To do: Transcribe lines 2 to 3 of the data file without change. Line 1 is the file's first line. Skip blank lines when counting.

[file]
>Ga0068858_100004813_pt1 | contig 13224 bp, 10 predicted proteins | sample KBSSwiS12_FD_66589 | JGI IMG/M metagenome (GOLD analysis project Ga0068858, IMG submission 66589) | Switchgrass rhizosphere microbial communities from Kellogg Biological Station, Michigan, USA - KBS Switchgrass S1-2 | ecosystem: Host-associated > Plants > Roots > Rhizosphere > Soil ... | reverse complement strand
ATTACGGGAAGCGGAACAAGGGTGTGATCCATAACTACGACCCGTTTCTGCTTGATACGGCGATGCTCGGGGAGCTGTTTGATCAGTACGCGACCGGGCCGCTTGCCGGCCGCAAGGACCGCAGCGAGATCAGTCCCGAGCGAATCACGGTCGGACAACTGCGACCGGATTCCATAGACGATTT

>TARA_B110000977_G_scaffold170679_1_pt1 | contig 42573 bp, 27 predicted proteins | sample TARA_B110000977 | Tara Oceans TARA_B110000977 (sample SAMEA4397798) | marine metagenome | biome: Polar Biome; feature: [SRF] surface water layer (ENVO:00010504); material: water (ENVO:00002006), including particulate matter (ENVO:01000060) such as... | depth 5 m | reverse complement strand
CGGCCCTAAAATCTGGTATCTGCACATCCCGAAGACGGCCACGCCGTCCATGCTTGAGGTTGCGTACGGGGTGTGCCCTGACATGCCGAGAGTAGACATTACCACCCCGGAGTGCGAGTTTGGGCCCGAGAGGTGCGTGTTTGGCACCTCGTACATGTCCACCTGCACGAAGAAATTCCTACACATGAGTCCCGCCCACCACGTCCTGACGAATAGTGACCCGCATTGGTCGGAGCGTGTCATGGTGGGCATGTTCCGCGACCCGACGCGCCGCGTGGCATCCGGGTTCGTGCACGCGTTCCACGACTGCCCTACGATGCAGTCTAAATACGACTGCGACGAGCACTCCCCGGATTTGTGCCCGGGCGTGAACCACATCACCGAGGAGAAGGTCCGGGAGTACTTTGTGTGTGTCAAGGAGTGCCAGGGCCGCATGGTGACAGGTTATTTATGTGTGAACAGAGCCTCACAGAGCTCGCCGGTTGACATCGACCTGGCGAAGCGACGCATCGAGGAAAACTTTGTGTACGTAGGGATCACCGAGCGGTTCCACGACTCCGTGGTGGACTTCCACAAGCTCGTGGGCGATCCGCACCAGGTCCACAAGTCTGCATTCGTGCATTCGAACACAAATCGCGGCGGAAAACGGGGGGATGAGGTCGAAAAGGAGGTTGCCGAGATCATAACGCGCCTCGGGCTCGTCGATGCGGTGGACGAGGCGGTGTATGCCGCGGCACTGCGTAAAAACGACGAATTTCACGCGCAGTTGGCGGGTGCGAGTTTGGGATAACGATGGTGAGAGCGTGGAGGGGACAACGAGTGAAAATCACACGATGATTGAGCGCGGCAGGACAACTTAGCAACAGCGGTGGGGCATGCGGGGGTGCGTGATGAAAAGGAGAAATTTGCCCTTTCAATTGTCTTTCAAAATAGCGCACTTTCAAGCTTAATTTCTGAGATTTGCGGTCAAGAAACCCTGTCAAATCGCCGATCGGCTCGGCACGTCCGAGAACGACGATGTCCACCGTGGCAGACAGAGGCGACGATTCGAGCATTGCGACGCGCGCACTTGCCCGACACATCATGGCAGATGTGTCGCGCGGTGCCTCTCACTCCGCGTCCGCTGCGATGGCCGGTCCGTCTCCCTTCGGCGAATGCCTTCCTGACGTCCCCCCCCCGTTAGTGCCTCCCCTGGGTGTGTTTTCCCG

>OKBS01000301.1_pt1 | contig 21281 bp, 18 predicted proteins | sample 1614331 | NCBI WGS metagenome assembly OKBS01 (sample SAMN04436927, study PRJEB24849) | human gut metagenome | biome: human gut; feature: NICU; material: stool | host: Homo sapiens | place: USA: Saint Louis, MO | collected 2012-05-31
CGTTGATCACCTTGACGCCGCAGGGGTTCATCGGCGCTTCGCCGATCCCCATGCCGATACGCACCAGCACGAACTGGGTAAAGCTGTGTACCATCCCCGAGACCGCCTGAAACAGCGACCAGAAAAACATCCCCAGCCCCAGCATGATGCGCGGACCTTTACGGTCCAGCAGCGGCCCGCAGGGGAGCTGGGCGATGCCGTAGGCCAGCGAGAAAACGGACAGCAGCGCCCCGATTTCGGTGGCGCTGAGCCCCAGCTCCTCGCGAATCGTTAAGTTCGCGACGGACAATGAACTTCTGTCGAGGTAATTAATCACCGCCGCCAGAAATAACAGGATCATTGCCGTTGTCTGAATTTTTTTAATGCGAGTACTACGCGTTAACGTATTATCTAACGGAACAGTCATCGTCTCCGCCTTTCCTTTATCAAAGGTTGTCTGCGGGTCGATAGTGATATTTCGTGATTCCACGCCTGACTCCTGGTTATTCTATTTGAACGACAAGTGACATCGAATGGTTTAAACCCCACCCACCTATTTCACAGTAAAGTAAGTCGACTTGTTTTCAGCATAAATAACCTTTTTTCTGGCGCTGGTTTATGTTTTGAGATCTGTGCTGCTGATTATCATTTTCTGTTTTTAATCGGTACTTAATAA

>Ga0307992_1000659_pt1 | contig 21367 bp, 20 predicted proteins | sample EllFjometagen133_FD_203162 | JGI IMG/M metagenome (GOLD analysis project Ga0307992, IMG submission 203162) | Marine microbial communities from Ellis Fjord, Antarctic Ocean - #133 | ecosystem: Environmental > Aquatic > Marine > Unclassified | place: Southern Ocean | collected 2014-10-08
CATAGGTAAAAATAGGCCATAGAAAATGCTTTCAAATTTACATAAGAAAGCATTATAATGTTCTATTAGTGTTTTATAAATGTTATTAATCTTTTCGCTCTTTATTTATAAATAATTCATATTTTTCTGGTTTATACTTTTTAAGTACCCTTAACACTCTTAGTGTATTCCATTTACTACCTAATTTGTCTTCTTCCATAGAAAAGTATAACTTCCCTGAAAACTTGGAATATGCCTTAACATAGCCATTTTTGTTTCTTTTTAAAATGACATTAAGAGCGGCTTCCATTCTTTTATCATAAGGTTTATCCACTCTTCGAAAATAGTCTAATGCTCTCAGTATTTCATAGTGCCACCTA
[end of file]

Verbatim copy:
ATTACGGGAAGCGGAACAAGGGTGTGATCCATAACTACGACCCGTTTCTGCTTGATACGGCGATGCTCGGGGAGCTGTTTGATCAGTACGCGACCGGGCCGCTTGCCGGCCGCAAGGACCGCAGCGAGATCAGTCCCGAGCGAATCACGGTCGGACAACTGCGACCGGATTCCATAGACGATTT

>TARA_B110000977_G_scaffold170679_1_pt1 | contig 42573 bp, 27 predicted proteins | sample TARA_B110000977 | Tara Oceans TARA_B110000977 (sample SAMEA4397798) | marine metagenome | biome: Polar Biome; feature: [SRF] surface water layer (ENVO:00010504); material: water (ENVO:00002006), including particulate matter (ENVO:01000060) such as... | depth 5 m | reverse complement strand